The Surge protection and filtering in the power strip
Many power strips have built-in surge protectors or EMI/RFI filters: these are sometimes described as surge suppressors or electrical line conditioners. Some also provide surge suppression for phone lines, TV cable coax, or network cable. Unprotected power strips are often mistakenly called "surge suppressors" or "surge protectors" even though they may have no ability to suppress surges.
Surge suppression is usually provided by one or more metal-oxide varistors (MOVs), which are inexpensive two-terminal semiconductors. These act as very high speed switches, momentarily limiting the peakvoltage across their terminals. By design, MOV surge limiters are selected to trigger at a voltage somewhat above the local mains supply voltage, so that they do not clip normal voltage peaks, but clip abnormal higher voltages. In the US, this is (nominally) 120 VAC. It should be borne in mind that this voltage specification is RMS, not peak, and also that it is only a nominal (approximate) value.
Mains electrical power circuits are generally grounded (earthed), so there will be a live (hot) wire, a neutral wire, and a ground wire. Low-cost power strips often come with only one MOV mounted between the live and neutral wires. More complete (and desirable) power strips will have three MOVs, connected between each possible pair of wires. Since MOVs degrade somewhat each time they are triggered, power strips using them have a limited, and unpredictable, protective life. Some power strips have "protection status" lights which are designed to turn off if protective MOVs connected to the live wire have failed, but such simple circuits cannot detect all failure modes (such as failure of a MOV connected between neutral and ground).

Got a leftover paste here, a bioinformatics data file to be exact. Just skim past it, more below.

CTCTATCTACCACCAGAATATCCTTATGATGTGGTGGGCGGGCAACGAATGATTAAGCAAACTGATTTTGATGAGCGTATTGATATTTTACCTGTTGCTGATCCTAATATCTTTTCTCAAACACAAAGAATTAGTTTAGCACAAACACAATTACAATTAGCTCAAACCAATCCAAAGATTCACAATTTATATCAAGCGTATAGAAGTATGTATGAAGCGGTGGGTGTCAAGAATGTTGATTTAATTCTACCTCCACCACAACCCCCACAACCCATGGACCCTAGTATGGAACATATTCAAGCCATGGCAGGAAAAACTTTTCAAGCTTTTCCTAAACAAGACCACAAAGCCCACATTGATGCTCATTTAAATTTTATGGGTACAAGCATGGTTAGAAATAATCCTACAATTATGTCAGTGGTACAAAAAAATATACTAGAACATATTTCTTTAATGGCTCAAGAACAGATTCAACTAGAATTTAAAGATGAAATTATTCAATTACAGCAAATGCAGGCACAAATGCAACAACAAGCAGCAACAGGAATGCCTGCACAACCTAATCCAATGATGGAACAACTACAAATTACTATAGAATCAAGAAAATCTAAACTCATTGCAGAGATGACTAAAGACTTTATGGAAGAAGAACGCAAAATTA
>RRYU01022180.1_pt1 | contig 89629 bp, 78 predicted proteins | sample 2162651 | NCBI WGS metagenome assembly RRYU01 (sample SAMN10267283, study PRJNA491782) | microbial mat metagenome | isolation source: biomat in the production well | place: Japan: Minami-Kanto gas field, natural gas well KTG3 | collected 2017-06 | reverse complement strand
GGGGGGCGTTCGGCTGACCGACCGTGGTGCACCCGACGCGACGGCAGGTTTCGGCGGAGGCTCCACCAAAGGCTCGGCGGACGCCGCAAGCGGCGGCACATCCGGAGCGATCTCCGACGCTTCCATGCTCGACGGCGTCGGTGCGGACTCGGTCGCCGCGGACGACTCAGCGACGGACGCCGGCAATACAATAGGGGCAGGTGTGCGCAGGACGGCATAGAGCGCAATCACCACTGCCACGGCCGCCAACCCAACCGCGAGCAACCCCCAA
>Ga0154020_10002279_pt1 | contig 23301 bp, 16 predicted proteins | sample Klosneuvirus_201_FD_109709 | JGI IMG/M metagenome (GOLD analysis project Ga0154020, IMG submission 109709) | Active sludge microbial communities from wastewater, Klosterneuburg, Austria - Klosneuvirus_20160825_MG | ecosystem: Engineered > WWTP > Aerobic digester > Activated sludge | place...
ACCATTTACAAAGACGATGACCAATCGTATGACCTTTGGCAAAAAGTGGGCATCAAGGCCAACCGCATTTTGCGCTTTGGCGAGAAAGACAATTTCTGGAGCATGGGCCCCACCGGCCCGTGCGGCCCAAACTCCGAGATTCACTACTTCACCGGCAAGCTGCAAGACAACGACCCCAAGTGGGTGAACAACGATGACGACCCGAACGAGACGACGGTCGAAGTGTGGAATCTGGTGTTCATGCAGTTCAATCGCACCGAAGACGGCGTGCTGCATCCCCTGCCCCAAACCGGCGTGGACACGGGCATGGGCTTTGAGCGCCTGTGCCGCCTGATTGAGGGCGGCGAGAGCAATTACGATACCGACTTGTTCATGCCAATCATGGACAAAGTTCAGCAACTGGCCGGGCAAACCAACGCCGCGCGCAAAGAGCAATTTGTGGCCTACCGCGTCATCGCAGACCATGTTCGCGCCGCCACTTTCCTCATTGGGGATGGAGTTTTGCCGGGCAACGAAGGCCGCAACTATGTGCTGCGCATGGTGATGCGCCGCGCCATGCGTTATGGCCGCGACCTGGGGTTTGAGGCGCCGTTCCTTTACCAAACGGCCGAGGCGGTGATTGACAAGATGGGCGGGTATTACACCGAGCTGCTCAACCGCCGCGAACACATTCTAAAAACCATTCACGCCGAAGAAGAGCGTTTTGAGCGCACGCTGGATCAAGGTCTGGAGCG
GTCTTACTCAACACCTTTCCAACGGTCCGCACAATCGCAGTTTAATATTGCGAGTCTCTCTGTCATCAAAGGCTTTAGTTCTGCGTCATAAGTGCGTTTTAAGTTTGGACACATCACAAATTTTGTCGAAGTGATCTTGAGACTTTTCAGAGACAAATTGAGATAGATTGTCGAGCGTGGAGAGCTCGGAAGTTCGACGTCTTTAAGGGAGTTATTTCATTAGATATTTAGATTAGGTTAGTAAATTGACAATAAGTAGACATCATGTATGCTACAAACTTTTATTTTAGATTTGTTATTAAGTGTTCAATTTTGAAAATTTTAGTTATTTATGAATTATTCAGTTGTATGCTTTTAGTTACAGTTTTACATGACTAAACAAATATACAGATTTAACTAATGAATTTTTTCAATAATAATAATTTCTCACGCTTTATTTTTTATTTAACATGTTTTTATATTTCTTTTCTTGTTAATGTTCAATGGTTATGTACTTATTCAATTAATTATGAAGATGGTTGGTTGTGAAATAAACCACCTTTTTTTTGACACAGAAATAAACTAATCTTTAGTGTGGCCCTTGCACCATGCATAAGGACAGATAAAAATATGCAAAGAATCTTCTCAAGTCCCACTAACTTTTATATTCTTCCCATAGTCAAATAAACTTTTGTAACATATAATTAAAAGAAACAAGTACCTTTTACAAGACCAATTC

The surge-induced triggering of MOVs can cause damage to an upstream device, such as an uninterruptible power supply (UPS), which typically sees an overload condition while the surge is being suppressed. Therefore, it is recommended not to connect a surge-protected power strip to a UPS, but instead to rely solely on surge protection provided by the UPS itself.
More-elaborate power strips may use inductor-capacitor networks to achieve a similar effect of protecting equipment from high voltage spikes on the mains circuit. These more-expensive arrangements are much less prone to silent degradation than MOVs, and often have monitoring lights that indicate whether the protective circuitry is still connected.
Within the EU, power strips with surge suppression circuits can demonstrate compliance with the (LVD) Low Voltage Directive 2006/95/EC by complying with the requirements of EN 61643-11:2002+A1. The standard covers both the performance of the surge suppression circuit and their safety. Likewise, power strips with telecoms surge suppression circuits can demonstrate compliance with the LVD by complying with the requirements of EN 61643-21:2001.